To cope with this, the employee must be in charge of the task they complete in the home. Managers ought to be advised beforehand of the task to be undertaken, and, on go back to the office, proof work produced ought to be available if necessary. The employee should be contactable in the home by phone and email (however, not badgered every half hour – trust and employee empowerment are critical to keeping staff motivated.)
Careful workload planning is going to be needed, so the homeworkers have enough to help keep them occupied each day, and won’t be succumbing to daytime TV by mid-afternoon. Take into account the work that may and can’t be done from your home, and make sure that people manage their time and diaries in order to make the best usage of their time in the home.
Remember that you have less control over what goes on to confidential work information when it’s off your premises, whether that’s hard copies or electronic. As data controller, you’re responsible beneath the Data Protection Act for the client information, plus you should make sure your own organisation information is kept secure. So make sure to manage the chance by checking that anyone taking home or accessing data remotely can follow security procedures. This can be technological – such as for example passwording documents and laptops – or organisational, such as for example keeping filing cabinets locked.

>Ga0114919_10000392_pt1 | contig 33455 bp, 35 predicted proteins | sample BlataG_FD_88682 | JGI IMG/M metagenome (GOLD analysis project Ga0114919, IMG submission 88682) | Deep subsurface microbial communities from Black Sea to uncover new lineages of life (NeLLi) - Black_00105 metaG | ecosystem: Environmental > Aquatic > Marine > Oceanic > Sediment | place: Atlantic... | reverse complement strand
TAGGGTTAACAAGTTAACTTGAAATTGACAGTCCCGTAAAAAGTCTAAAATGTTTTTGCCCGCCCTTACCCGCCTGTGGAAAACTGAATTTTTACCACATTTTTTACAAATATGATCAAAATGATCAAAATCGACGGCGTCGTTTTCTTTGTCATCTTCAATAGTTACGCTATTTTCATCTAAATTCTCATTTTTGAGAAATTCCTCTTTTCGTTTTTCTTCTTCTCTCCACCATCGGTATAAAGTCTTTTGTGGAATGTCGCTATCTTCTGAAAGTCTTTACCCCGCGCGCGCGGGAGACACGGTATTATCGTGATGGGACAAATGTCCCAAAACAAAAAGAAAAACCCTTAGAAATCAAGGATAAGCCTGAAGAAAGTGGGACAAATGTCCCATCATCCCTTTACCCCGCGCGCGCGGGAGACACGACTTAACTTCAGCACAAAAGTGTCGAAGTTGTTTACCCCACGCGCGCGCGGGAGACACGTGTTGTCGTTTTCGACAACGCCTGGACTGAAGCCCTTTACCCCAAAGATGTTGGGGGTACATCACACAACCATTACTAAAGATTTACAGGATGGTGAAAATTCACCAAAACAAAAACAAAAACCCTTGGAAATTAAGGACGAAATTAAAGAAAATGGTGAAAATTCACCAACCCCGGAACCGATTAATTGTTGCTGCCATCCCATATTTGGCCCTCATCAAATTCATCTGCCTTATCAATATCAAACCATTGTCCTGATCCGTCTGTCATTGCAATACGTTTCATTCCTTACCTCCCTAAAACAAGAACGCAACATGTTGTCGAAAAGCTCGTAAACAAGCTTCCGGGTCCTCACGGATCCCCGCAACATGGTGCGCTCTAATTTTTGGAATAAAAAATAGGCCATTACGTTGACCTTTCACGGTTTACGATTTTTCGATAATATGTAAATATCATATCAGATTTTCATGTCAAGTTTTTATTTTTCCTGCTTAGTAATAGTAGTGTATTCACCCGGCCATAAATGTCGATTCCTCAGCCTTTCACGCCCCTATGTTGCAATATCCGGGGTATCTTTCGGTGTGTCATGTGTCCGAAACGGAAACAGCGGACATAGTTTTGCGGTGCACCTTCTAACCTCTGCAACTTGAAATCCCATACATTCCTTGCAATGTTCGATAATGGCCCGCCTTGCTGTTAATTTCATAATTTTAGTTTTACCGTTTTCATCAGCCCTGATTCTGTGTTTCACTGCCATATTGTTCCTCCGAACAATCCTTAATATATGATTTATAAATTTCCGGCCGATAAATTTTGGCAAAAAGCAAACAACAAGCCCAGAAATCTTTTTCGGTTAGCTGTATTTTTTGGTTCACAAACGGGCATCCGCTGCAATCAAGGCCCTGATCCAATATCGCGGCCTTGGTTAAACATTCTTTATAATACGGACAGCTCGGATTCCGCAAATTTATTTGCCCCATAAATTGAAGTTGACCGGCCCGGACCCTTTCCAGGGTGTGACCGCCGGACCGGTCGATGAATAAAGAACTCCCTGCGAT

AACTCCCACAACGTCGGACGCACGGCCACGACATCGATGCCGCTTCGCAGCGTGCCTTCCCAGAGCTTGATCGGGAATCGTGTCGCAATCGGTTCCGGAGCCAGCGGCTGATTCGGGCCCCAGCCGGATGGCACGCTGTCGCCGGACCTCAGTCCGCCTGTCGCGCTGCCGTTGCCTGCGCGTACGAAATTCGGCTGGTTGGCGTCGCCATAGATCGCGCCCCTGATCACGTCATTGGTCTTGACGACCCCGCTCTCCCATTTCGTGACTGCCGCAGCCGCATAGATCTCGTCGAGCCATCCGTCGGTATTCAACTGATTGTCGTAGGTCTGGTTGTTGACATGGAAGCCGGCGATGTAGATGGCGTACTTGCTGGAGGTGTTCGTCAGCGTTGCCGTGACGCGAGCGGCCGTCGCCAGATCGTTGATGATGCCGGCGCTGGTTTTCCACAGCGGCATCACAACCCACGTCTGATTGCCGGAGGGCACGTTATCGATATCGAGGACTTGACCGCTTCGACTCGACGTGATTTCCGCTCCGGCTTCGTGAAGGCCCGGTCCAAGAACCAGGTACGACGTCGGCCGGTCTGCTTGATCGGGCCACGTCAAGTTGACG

Because staff are working from your home doesn’t absolve an employer from their duty of care or other legal obligations, like the Working Time regulations and safe practices issues. Staff must have appropriate equipment and facilities to home based – this might involve a workstation Risk Assessment being completed by way of a trained employee. Sitting of the sofa with a laptop is okay for the odd half-hour, but also for full days of homeworking, an adequately set up workstation will undoubtedly be needed.
Staff involve some personal responsibility too though, and really should ensure they manage their time effectively, enabling a lunch time break of least half an hour. That said, you can find no rules to state that an eight-hour morning has to happen between 9am and 5.30pm – homeworkers may take up a bit later and continue to the evening, if that suits their domestic commitments like the school run. Staff should ensure though that their working conditions work and that we now have no distractions that could compromise the grade of their work, such as for example childcare responsibilities.
It’s smart to formalise your rules and procedures around homeworking in a documented policy, particularly with regards to work monitoring, equipment, IT and data security, medical and safety side and Risk Assessments. The HSE ‘Homeworking’ guidance document is quite useful with this last area, referring not only to VDUs and workstations, but additionally manual handling, usage of electrical items and substances hazardous to health.
Finally, take your time and effort in training, in order that all of your careful planning and policy-making doesn’t head to waste! Homeworkers will require trained in data protection, security measures and workstation safe practices. Managers will require training on individuals management techniques had a need to manage staff remotely and ensure work gets done effectively and efficiently.
With the proper planning and preparation though, homeworking can help you save money and offer you with an increase of engaged, productive and happy employees – which means you should visit a return on that investment.